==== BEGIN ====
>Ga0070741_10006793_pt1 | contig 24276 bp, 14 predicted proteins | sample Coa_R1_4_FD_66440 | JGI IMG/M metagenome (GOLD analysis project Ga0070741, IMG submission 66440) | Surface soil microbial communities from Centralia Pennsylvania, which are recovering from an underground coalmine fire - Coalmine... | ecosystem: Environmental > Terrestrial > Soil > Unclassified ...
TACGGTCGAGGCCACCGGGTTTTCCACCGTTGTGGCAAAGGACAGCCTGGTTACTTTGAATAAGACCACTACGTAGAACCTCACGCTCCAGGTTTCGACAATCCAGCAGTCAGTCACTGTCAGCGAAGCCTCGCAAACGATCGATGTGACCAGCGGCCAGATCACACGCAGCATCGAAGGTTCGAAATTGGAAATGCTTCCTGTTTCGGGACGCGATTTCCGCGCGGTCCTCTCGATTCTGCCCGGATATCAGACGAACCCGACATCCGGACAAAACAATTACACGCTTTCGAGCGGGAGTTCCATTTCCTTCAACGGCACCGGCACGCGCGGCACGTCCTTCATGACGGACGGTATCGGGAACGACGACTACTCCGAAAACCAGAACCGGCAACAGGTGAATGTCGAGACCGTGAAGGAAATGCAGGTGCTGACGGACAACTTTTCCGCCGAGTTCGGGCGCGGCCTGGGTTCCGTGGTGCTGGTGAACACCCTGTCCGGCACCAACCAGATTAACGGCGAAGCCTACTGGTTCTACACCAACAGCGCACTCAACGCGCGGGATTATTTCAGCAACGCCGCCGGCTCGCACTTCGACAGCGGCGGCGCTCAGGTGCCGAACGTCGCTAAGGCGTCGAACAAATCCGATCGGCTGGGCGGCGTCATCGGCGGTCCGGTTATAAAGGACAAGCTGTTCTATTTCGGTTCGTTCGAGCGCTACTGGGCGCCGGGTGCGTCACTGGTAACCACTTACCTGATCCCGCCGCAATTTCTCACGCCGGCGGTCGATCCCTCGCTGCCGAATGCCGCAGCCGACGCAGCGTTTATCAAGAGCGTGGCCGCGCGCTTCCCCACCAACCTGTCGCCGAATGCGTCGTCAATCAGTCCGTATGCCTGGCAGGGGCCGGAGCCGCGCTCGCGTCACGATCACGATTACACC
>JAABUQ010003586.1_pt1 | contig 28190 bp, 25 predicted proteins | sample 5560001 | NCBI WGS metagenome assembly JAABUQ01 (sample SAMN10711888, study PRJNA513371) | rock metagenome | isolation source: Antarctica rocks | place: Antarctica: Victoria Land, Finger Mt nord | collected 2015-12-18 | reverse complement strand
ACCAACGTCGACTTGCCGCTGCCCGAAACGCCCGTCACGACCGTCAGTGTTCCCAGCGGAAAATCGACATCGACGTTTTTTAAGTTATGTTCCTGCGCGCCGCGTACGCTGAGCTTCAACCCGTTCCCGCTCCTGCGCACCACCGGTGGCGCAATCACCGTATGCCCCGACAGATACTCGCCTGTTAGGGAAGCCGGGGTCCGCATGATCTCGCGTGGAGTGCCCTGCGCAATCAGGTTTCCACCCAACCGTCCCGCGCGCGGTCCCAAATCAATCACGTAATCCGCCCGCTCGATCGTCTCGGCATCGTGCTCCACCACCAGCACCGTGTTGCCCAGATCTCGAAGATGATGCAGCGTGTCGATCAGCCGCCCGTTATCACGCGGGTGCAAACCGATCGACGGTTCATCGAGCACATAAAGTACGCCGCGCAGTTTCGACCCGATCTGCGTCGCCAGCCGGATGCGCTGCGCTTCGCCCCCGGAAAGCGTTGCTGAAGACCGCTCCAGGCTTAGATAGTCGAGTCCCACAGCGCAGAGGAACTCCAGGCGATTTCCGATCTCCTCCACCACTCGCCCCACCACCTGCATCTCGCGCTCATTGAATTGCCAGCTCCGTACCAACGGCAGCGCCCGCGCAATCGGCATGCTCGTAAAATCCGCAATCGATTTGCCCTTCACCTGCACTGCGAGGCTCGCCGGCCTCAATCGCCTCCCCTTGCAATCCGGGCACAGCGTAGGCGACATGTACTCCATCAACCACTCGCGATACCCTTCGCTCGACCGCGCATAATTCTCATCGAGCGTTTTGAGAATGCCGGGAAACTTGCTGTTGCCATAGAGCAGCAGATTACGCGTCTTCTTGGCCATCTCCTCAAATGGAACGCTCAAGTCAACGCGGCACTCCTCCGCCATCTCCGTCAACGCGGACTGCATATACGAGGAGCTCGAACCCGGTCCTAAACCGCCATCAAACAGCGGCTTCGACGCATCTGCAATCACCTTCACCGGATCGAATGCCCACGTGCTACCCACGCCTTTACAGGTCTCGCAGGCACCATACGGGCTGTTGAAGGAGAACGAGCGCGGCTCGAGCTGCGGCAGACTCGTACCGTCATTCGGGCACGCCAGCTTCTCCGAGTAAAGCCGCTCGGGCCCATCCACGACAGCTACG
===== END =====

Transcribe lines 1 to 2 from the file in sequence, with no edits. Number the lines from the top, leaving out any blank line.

>Ga0070741_10006793_pt1 | contig 24276 bp, 14 predicted proteins | sample Coa_R1_4_FD_66440 | JGI IMG/M metagenome (GOLD analysis project Ga0070741, IMG submission 66440) | Surface soil microbial communities from Centralia Pennsylvania, which are recovering from an underground coalmine fire - Coalmine... | ecosystem: Environmental > Terrestrial > Soil > Unclassified ...
TACGGTCGAGGCCACCGGGTTTTCCACCGTTGTGGCAAAGGACAGCCTGGTTACTTTGAATAAGACCACTACGTAGAACCTCACGCTCCAGGTTTCGACAATCCAGCAGTCAGTCACTGTCAGCGAAGCCTCGCAAACGATCGATGTGACCAGCGGCCAGATCACACGCAGCATCGAAGGTTCGAAATTGGAAATGCTTCCTGTTTCGGGACGCGATTTCCGCGCGGTCCTCTCGATTCTGCCCGGATATCAGACGAACCCGACATCCGGACAAAACAATTACACGCTTTCGAGCGGGAGTTCCATTTCCTTCAACGGCACCGGCACGCGCGGCACGTCCTTCATGACGGACGGTATCGGGAACGACGACTACTCCGAAAACCAGAACCGGCAACAGGTGAATGTCGAGACCGTGAAGGAAATGCAGGTGCTGACGGACAACTTTTCCGCCGAGTTCGGGCGCGGCCTGGGTTCCGTGGTGCTGGTGAACACCCTGTCCGGCACCAACCAGATTAACGGCGAAGCCTACTGGTTCTACACCAACAGCGCACTCAACGCGCGGGATTATTTCAGCAACGCCGCCGGCTCGCACTTCGACAGCGGCGGCGCTCAGGTGCCGAACGTCGCTAAGGCGTCGAACAAATCCGATCGGCTGGGCGGCGTCATCGGCGGTCCGGTTATAAAGGACAAGCTGTTCTATTTCGGTTCGTTCGAGCGCTACTGGGCGCCGGGTGCGTCACTGGTAACCACTTACCTGATCCCGCCGCAATTTCTCACGCCGGCGGTCGATCCCTCGCTGCCGAATGCCGCAGCCGACGCAGCGTTTATCAAGAGCGTGGCCGCGCGCTTCCCCACCAACCTGTCGCCGAATGCGTCGTCAATCAGTCCGTATGCCTGGCAGGGGCCGGAGCCGCGCTCGCGTCACGATCACGATTACACC